A Cell C executive who oversaw compensation and benefits at the mobile phone company has, according to insiders, been ‘fired’.
TechFinancials has reliably learned that Wayne Heard, Cell C’s executive for compensation and benefits, who started working for the company in February 2013, left last month.
Cell C did not respond to queries on the matter since yesterday.
However, Cell C has previously stated that they do not comment on reasons why executives leave the company, except for the CEO.
On Saturday impeccable sources at Cell C told TechFinancials that Heard was initially suspended just after compiling a “correct head count” of Cell C’s staff complement.
He was, thereafter, pushed to agree to take a mutual separation package that bars him from disclosing anything about Cell C, plus his reasons for departure, said insiders.
They told TechFinancials that the true Cell C’s staff complement remains “a guarded secret”.
Total figures of the workforce at Cell C don’t tally with the actual numbers. To this day, Cell C has failed to give out accurate staff numbers.
Heard’s LinkedIn profile confirms that he left the company last month, but attempts to reach him failed.
He joins a growing list of other executives, who left the company without any public explanation.
Cell C has already lost several top executives
These include Michelle Beetar, Cell C’s chief customer officer, who is leaving at the end of September 2019. She is regarded as a key manager in retaining and attracting customers at Cell C.
On 1 March 2019, Jose Dos Santos relinquish his position as the CEO of Cell C.
The company said Dos Santos will take up a role as a consultant offering strategic advice to the chairman of the Cell C board. In this new role, he will be involved in the delivery of Cell C’s strategic intent, which includes the reshaping of Cell C’s debt to ensure the company’s continued sustainability.
The company has also withdrawn its Miss South Africa sponsorship after five years as a major sponsor of the pageant, signaling deeper problems.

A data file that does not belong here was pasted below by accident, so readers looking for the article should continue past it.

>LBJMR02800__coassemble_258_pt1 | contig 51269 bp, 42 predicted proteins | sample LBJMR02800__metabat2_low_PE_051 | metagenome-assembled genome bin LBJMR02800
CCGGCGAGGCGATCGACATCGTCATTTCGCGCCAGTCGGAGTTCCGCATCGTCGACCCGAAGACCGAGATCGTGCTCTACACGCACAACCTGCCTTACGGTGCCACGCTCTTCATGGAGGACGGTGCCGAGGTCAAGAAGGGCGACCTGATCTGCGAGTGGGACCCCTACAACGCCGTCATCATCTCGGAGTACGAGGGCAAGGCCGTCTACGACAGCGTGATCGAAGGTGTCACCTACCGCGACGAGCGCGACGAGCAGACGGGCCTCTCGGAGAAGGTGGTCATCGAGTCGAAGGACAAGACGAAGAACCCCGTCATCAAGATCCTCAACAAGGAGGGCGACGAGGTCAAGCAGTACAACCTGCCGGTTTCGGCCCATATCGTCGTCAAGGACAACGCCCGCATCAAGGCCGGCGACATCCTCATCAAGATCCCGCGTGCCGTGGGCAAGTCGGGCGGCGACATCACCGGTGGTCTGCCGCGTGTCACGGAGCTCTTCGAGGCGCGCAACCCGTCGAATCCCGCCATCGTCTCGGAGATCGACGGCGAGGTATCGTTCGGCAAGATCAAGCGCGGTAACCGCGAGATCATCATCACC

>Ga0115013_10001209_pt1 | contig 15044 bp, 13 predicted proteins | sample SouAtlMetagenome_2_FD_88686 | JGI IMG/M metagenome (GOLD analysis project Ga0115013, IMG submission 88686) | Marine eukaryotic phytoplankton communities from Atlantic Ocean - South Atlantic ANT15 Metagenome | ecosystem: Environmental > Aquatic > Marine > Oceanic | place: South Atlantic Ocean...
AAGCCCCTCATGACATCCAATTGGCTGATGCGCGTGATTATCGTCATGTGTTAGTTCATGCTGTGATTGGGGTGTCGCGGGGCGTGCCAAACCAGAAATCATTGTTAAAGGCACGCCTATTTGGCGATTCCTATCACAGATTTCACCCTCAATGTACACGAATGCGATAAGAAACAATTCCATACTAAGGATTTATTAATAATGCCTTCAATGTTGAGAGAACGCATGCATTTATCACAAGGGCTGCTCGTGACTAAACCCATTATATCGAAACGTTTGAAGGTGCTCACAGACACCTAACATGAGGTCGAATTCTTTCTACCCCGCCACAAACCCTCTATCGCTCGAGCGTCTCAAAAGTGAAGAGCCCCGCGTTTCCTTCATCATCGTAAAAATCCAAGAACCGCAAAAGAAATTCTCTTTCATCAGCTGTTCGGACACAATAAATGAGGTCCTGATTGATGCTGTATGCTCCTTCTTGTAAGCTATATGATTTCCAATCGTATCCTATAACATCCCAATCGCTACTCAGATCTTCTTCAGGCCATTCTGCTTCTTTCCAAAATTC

Last May, Cell C chief financial officer, Tyrone Soondarjee also announced his departure from the position he occupied since June 2017. He cited “personal circumstances” for his decision to leave Cell C. He will join his family’s business.
As the company at the time continued to face liquidity concerns, Cell C chief procurement and property officer, Sherhaad Kajee, and chief digital officer, Nihmal Marrie, also left the mobile phone operator.
Furthermore, the chief executive for content at Black, Cell C’s streaming service platform unit, also left the company less than two years in the role.
Surie Ramasaray, the CEO for content at Black, was responsible for the growth of the streaming service platform unit of Cell C.
“She negotiated an exit this month after she was technically demoted by Cell C,” a source told TechFinancials.
The mobile phone operator is currently facing strike action, which started this morning. For more read: Cell C To Seek An Urgent Court Interdict To Stopped Planned StrikeTo Stop Planned Strike
Cell C is the most positively discussed service provider on social media
Amid the raging discontent at the firm with workers on strike, Cell C which is seeking an interdict to stop the industrial action on Monday, claimed to be the most positively discussed service provider on social media, exceeding the industry average by 8.3%.
The company cited a report by BrandsEye that it also performed very well in terms of products, ethics and reputation.
“Customer service had a particularly positive and high impact on Cell C’s acquisition opportunities,” the report says.
According to the report, Cell C was shown to have the fastest response time on social media and the lowest share of unanswered complaints.
“Consumers had to wait 16 hours on average to receive a reply to their complaints on Twitter,” the report says. “Cell C took two hours to reply to Twitter complaints, making it the provider to respond to the most customers with the fastest reply-time.”
The report also assesses how effectively providers resolved consumer queries online by looking at Twitter data, isolating conversation threads where providers replied to consumers and consumers replied back. It noted that “Cell C had the lowest percentage of unhappy consumers following their interventions.” – firstname.lastname@example.org